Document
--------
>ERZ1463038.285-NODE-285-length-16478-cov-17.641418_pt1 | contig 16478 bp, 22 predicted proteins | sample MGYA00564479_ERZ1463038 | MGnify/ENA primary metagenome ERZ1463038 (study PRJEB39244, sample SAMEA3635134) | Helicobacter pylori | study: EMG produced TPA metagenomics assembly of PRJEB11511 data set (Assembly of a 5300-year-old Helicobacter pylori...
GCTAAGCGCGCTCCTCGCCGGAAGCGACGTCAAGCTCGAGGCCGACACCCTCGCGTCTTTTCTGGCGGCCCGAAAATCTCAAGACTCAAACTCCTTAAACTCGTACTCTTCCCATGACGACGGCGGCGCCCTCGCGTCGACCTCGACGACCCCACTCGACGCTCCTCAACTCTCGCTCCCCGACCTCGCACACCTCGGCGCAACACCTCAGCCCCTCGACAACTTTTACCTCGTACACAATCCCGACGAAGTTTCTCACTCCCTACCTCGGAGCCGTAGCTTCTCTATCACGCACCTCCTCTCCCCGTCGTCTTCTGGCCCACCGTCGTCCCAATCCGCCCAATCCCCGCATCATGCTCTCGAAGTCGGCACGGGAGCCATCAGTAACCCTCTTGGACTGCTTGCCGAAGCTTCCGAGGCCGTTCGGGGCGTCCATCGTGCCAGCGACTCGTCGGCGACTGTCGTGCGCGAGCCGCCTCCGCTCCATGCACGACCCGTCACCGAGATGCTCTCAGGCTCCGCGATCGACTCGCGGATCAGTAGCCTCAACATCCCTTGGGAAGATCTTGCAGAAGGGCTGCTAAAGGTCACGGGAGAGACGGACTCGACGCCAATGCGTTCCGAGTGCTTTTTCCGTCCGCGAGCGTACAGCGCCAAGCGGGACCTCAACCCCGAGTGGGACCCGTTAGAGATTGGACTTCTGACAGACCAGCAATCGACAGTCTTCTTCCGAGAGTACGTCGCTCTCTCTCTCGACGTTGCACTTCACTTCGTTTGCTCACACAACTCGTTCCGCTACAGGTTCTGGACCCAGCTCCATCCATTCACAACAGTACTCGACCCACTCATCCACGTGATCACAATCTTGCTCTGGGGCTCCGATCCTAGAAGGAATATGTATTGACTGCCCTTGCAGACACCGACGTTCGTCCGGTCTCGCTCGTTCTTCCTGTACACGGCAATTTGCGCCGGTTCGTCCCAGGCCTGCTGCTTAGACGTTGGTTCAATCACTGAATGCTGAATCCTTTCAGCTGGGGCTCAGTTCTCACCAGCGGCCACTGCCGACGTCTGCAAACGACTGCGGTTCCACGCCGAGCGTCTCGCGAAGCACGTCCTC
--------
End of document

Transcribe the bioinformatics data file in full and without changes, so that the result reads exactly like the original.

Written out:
>ERZ1463038.285-NODE-285-length-16478-cov-17.641418_pt1 | contig 16478 bp, 22 predicted proteins | sample MGYA00564479_ERZ1463038 | MGnify/ENA primary metagenome ERZ1463038 (study PRJEB39244, sample SAMEA3635134) | Helicobacter pylori | study: EMG produced TPA metagenomics assembly of PRJEB11511 data set (Assembly of a 5300-year-old Helicobacter pylori...
GCTAAGCGCGCTCCTCGCCGGAAGCGACGTCAAGCTCGAGGCCGACACCCTCGCGTCTTTTCTGGCGGCCCGAAAATCTCAAGACTCAAACTCCTTAAACTCGTACTCTTCCCATGACGACGGCGGCGCCCTCGCGTCGACCTCGACGACCCCACTCGACGCTCCTCAACTCTCGCTCCCCGACCTCGCACACCTCGGCGCAACACCTCAGCCCCTCGACAACTTTTACCTCGTACACAATCCCGACGAAGTTTCTCACTCCCTACCTCGGAGCCGTAGCTTCTCTATCACGCACCTCCTCTCCCCGTCGTCTTCTGGCCCACCGTCGTCCCAATCCGCCCAATCCCCGCATCATGCTCTCGAAGTCGGCACGGGAGCCATCAGTAACCCTCTTGGACTGCTTGCCGAAGCTTCCGAGGCCGTTCGGGGCGTCCATCGTGCCAGCGACTCGTCGGCGACTGTCGTGCGCGAGCCGCCTCCGCTCCATGCACGACCCGTCACCGAGATGCTCTCAGGCTCCGCGATCGACTCGCGGATCAGTAGCCTCAACATCCCTTGGGAAGATCTTGCAGAAGGGCTGCTAAAGGTCACGGGAGAGACGGACTCGACGCCAATGCGTTCCGAGTGCTTTTTCCGTCCGCGAGCGTACAGCGCCAAGCGGGACCTCAACCCCGAGTGGGACCCGTTAGAGATTGGACTTCTGACAGACCAGCAATCGACAGTCTTCTTCCGAGAGTACGTCGCTCTCTCTCTCGACGTTGCACTTCACTTCGTTTGCTCACACAACTCGTTCCGCTACAGGTTCTGGACCCAGCTCCATCCATTCACAACAGTACTCGACCCACTCATCCACGTGATCACAATCTTGCTCTGGGGCTCCGATCCTAGAAGGAATATGTATTGACTGCCCTTGCAGACACCGACGTTCGTCCGGTCTCGCTCGTTCTTCCTGTACACGGCAATTTGCGCCGGTTCGTCCCAGGCCTGCTGCTTAGACGTTGGTTCAATCACTGAATGCTGAATCCTTTCAGCTGGGGCTCAGTTCTCACCAGCGGCCACTGCCGACGTCTGCAAACGACTGCGGTTCCACGCCGAGCGTCTCGCGAAGCACGTCCTC